3 Reasons Why Health Centers Must Prepare For Climate Change

Jan 19, 2024 | Nurse-Led Care News |

It’s official: 2023 was the hottest year on record. Less than two weeks after the start of the new year, scientists at NASA confirmed that global temperatures were around 2.1 degrees Fahrenheit above baseline, and there’s every reason to believe 2024 will be even worse.

As healthcare professionals, we don’t need to tell you the existential threat to humanity and human health that climate change poses. Climate-related disasters are now everyday news – melting glaciers, extreme heat, devastating wildfires – and it’s no surprise that it can feel overwhelming, but it’s essential that our healthcare system prepare for climate change emergencies.

Here are some of the reasons why climate change emergency preparedness is essential for your health center:

1. Health Centers Serve the People Most Vulnerable to Climate Change Disasters

Federally Qualified Health Centers (FQHCs) serve 30.5 million people in the U.S. – that’s close to 10% of the population, including 6.1 million people in public housing. Residents of public housing and patients to FQHCs are disproportionately: low income, elderly, children, and people with disabilities. Underserved and marginalized communities are the most vulnerable to climate change and disasters. Health centers play an essential role in ensuring health equity.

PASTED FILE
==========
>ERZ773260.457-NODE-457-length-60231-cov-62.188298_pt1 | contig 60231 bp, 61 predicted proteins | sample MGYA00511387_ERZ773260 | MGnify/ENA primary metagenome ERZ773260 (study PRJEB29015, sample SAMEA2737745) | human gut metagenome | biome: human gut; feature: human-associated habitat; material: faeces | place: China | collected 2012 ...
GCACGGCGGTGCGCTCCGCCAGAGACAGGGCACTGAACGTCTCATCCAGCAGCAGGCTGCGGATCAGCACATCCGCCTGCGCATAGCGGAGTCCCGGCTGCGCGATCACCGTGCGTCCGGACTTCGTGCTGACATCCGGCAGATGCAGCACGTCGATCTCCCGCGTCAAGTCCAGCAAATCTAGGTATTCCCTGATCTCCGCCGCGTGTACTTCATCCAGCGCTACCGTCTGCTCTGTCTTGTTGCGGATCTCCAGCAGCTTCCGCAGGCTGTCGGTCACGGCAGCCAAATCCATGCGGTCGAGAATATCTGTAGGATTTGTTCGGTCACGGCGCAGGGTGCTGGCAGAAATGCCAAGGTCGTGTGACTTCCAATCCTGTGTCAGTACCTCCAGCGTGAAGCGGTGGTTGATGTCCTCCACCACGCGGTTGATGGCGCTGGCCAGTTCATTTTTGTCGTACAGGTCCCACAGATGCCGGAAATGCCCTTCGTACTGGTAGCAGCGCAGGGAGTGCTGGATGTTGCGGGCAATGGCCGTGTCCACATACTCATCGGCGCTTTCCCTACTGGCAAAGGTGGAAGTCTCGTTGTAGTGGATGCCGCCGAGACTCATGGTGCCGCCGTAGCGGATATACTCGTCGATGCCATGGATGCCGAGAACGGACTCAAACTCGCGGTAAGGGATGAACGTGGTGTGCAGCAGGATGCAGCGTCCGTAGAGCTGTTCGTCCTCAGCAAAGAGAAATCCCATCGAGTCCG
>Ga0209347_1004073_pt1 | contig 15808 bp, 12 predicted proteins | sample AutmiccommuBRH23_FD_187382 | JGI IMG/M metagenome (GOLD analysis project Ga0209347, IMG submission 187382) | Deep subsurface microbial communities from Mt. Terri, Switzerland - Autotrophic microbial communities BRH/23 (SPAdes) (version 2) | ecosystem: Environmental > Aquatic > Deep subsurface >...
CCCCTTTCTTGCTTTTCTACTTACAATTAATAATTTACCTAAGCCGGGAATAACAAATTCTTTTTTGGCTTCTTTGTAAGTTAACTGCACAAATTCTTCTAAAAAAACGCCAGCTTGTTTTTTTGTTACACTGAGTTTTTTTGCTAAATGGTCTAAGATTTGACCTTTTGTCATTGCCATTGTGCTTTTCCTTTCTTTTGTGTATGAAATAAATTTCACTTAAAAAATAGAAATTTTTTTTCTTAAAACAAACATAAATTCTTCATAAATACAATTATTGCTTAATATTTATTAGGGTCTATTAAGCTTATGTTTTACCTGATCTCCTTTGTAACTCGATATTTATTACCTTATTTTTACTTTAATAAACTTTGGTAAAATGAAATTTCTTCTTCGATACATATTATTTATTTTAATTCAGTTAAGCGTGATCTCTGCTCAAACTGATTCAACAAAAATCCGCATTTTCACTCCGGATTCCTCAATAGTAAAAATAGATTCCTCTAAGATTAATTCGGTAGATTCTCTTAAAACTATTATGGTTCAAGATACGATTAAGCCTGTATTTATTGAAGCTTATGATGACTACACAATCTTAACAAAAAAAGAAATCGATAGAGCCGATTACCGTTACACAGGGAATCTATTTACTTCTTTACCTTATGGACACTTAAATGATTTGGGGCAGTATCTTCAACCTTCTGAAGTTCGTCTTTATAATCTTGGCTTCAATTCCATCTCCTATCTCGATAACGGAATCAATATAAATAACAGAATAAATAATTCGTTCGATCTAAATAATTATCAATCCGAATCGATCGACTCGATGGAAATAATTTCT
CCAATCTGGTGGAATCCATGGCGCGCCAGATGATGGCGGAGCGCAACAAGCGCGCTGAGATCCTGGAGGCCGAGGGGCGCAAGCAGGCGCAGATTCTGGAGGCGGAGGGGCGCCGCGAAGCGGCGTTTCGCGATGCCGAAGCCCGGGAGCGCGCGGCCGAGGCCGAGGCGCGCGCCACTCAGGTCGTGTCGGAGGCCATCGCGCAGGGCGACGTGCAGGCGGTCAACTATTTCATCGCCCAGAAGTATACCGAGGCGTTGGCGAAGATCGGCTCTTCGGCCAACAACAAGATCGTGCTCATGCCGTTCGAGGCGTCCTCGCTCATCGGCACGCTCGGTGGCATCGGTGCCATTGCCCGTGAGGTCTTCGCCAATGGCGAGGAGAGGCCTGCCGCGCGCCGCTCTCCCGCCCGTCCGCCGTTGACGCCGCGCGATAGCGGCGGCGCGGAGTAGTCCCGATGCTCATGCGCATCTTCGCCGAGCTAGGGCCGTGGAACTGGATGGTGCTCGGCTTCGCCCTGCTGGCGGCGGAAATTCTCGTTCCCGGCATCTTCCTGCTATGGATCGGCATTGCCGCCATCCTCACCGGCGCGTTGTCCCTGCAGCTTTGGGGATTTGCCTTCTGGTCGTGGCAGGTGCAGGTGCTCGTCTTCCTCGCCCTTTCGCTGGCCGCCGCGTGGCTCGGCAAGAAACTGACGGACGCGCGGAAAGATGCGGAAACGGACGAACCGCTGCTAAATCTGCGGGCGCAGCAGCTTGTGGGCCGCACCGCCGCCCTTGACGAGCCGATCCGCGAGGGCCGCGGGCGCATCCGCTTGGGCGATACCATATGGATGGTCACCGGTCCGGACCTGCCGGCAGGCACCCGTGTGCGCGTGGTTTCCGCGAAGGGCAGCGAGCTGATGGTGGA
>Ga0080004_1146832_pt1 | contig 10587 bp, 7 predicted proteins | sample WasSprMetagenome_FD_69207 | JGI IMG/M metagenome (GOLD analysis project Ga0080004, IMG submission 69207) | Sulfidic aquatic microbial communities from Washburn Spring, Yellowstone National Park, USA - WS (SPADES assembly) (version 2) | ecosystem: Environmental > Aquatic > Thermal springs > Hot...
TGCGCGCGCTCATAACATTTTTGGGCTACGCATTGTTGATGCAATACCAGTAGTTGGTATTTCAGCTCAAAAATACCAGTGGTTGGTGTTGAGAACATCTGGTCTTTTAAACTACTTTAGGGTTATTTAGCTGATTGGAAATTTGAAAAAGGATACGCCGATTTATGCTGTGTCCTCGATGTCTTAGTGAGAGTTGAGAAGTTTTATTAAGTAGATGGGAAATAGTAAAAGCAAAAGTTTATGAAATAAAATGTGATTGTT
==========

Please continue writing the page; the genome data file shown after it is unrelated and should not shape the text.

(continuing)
2. Heat Waves Exacerbate Existing Health Issues

Climate change and rising heat don’t just cause extreme disasters, they impact people’s daily lives and health as well. Heat waves increase issues with asthma, kidney injuries, risk of stroke, adverse pregnancy outcomes, worsened sleep patterns, stress mental health, and aggravate underlying cardiovascular and respiratory conditions.

3. Health Centers Need to Improve Physical Infrastructure to Withstand Extreme Weather

It’s no secret that climate change is increasing extreme weather. In addition to the health impact on the patients that you serve - extreme weather also threatens vital health center infrastructure.

In a recent webinar, Gianna Van Winkle, Director of Emergency Management Programs for The Florida Association of Community Health Centers, outlined some ways that health centers in her state are adapting to climate change by increasing their resilience to flooding - an increasingly common risk in many parts of the country. Flooding resilience and prevention improvements include: installing renewable energy systems and backup generators, elevating structures and critical equipment, flood-proofing electrical and data infrastructure, and much more.


Learn More About How Your Health Center Can Prepare for Climate Change


Join Us for Our Next Emergency Preparedness Webinar

Preparing Your Health Center For Extreme Heat And Wildfires - February 8, 2024 at 2 pm Eastern Time


Always check our Upcoming Webinars page for the latest webinars. It’s your opportunity to learn, grow professionally, and earn free CNE credits.

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About The Author

Justin Gero, MS was the Senior Manager of Public Affairs at the National Nurse-Led Care Consortium. He  was with the organization from 2016-2021.

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